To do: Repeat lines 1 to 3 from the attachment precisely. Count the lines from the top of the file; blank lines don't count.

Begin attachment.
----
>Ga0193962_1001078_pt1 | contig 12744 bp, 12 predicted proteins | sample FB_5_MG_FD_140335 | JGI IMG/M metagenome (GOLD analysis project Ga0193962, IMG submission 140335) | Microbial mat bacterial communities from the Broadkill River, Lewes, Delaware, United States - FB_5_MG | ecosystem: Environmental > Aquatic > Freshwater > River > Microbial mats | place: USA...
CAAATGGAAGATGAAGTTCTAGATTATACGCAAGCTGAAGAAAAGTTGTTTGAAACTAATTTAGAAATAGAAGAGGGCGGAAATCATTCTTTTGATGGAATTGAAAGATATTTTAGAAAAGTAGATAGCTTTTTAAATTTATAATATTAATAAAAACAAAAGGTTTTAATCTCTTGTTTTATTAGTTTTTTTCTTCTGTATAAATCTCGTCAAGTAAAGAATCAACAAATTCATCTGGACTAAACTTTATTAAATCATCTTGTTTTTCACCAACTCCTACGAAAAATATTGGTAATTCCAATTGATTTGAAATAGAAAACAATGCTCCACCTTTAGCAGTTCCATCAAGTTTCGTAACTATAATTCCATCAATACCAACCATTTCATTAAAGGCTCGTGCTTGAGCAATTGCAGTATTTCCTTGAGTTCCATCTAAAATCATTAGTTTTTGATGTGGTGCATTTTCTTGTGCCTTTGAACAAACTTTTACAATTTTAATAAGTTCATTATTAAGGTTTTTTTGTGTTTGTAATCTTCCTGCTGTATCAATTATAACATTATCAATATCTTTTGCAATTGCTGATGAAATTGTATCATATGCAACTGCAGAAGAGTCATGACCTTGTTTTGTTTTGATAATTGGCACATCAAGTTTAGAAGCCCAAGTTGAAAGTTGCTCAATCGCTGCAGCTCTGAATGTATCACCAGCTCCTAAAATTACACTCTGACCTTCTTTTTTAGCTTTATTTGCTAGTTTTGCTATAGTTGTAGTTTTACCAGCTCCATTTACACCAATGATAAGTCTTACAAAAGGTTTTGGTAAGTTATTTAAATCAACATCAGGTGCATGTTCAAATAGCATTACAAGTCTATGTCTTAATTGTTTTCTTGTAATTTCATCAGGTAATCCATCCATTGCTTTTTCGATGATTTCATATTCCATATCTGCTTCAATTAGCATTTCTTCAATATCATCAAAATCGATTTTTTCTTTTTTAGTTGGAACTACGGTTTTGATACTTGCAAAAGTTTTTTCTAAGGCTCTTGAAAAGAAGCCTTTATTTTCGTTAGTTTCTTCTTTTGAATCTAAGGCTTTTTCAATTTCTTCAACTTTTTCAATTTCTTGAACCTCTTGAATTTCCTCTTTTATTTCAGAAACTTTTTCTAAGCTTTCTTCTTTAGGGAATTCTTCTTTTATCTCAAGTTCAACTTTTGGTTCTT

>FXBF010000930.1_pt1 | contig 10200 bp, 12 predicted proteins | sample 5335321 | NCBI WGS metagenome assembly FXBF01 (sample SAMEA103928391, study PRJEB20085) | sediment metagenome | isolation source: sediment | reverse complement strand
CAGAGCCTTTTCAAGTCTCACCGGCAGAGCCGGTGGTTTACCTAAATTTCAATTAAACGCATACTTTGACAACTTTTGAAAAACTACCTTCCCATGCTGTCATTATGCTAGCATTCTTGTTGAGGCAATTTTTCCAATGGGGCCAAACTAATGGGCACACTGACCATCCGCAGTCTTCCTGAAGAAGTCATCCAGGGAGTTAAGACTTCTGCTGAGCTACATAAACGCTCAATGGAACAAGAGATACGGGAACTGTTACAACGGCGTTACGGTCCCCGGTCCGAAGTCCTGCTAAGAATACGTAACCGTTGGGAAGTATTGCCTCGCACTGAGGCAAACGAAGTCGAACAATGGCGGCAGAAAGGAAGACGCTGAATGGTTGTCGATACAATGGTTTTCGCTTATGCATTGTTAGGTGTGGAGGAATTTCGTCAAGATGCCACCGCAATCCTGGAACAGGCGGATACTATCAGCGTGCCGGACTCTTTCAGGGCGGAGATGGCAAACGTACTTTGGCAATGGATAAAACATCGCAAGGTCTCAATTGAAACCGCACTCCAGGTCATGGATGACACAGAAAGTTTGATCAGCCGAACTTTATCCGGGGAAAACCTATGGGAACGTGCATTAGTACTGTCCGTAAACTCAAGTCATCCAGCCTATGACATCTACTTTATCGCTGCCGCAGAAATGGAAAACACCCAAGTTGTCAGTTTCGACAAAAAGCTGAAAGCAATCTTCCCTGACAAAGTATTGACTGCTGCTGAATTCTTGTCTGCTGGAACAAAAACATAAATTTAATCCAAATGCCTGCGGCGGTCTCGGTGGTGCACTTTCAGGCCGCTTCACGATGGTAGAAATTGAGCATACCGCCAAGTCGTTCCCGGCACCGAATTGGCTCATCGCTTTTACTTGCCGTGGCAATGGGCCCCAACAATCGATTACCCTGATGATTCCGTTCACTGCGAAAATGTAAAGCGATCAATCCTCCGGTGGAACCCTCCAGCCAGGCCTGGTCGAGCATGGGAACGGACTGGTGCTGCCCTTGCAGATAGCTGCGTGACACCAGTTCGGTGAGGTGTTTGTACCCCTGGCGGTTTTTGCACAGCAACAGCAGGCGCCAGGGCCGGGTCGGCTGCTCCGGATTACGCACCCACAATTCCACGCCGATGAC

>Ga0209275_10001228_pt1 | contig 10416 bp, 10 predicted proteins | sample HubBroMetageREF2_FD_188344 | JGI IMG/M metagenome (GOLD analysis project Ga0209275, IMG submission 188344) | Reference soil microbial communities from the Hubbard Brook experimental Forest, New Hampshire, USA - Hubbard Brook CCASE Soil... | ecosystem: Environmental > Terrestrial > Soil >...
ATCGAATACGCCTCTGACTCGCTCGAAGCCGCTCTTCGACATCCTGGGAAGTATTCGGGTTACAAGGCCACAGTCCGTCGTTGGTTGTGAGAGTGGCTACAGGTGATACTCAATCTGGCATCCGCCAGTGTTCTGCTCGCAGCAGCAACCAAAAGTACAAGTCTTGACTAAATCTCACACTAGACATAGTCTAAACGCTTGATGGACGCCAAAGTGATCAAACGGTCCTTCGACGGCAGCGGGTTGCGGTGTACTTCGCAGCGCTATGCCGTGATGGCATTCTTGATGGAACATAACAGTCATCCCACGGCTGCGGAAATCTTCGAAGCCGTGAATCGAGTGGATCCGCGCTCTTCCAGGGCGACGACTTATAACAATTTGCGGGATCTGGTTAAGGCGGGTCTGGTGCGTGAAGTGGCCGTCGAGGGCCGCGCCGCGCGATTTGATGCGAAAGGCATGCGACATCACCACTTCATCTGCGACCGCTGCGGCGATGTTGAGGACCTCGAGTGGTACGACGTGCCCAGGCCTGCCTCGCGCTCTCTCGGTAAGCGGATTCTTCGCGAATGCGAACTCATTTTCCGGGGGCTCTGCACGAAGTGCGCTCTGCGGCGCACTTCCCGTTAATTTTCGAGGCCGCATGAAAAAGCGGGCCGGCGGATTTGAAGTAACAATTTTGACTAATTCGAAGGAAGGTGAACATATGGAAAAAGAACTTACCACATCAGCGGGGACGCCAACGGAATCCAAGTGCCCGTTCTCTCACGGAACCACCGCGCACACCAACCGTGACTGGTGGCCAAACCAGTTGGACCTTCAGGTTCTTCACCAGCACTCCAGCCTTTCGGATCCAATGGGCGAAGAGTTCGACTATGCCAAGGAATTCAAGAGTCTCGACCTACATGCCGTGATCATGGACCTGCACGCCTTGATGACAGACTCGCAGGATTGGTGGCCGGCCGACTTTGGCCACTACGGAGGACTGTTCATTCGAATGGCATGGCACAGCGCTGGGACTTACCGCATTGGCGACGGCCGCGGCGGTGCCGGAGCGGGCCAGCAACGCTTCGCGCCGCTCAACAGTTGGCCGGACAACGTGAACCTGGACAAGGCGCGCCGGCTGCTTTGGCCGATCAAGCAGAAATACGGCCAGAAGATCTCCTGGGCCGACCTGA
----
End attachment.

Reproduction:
>Ga0193962_1001078_pt1 | contig 12744 bp, 12 predicted proteins | sample FB_5_MG_FD_140335 | JGI IMG/M metagenome (GOLD analysis project Ga0193962, IMG submission 140335) | Microbial mat bacterial communities from the Broadkill River, Lewes, Delaware, United States - FB_5_MG | ecosystem: Environmental > Aquatic > Freshwater > River > Microbial mats | place: USA...
CAAATGGAAGATGAAGTTCTAGATTATACGCAAGCTGAAGAAAAGTTGTTTGAAACTAATTTAGAAATAGAAGAGGGCGGAAATCATTCTTTTGATGGAATTGAAAGATATTTTAGAAAAGTAGATAGCTTTTTAAATTTATAATATTAATAAAAACAAAAGGTTTTAATCTCTTGTTTTATTAGTTTTTTTCTTCTGTATAAATCTCGTCAAGTAAAGAATCAACAAATTCATCTGGACTAAACTTTATTAAATCATCTTGTTTTTCACCAACTCCTACGAAAAATATTGGTAATTCCAATTGATTTGAAATAGAAAACAATGCTCCACCTTTAGCAGTTCCATCAAGTTTCGTAACTATAATTCCATCAATACCAACCATTTCATTAAAGGCTCGTGCTTGAGCAATTGCAGTATTTCCTTGAGTTCCATCTAAAATCATTAGTTTTTGATGTGGTGCATTTTCTTGTGCCTTTGAACAAACTTTTACAATTTTAATAAGTTCATTATTAAGGTTTTTTTGTGTTTGTAATCTTCCTGCTGTATCAATTATAACATTATCAATATCTTTTGCAATTGCTGATGAAATTGTATCATATGCAACTGCAGAAGAGTCATGACCTTGTTTTGTTTTGATAATTGGCACATCAAGTTTAGAAGCCCAAGTTGAAAGTTGCTCAATCGCTGCAGCTCTGAATGTATCACCAGCTCCTAAAATTACACTCTGACCTTCTTTTTTAGCTTTATTTGCTAGTTTTGCTATAGTTGTAGTTTTACCAGCTCCATTTACACCAATGATAAGTCTTACAAAAGGTTTTGGTAAGTTATTTAAATCAACATCAGGTGCATGTTCAAATAGCATTACAAGTCTATGTCTTAATTGTTTTCTTGTAATTTCATCAGGTAATCCATCCATTGCTTTTTCGATGATTTCATATTCCATATCTGCTTCAATTAGCATTTCTTCAATATCATCAAAATCGATTTTTTCTTTTTTAGTTGGAACTACGGTTTTGATACTTGCAAAAGTTTTTTCTAAGGCTCTTGAAAAGAAGCCTTTATTTTCGTTAGTTTCTTCTTTTGAATCTAAGGCTTTTTCAATTTCTTCAACTTTTTCAATTTCTTGAACCTCTTGAATTTCCTCTTTTATTTCAGAAACTTTTTCTAAGCTTTCTTCTTTAGGGAATTCTTCTTTTATCTCAAGTTCAACTTTTGGTTCTT

>FXBF010000930.1_pt1 | contig 10200 bp, 12 predicted proteins | sample 5335321 | NCBI WGS metagenome assembly FXBF01 (sample SAMEA103928391, study PRJEB20085) | sediment metagenome | isolation source: sediment | reverse complement strand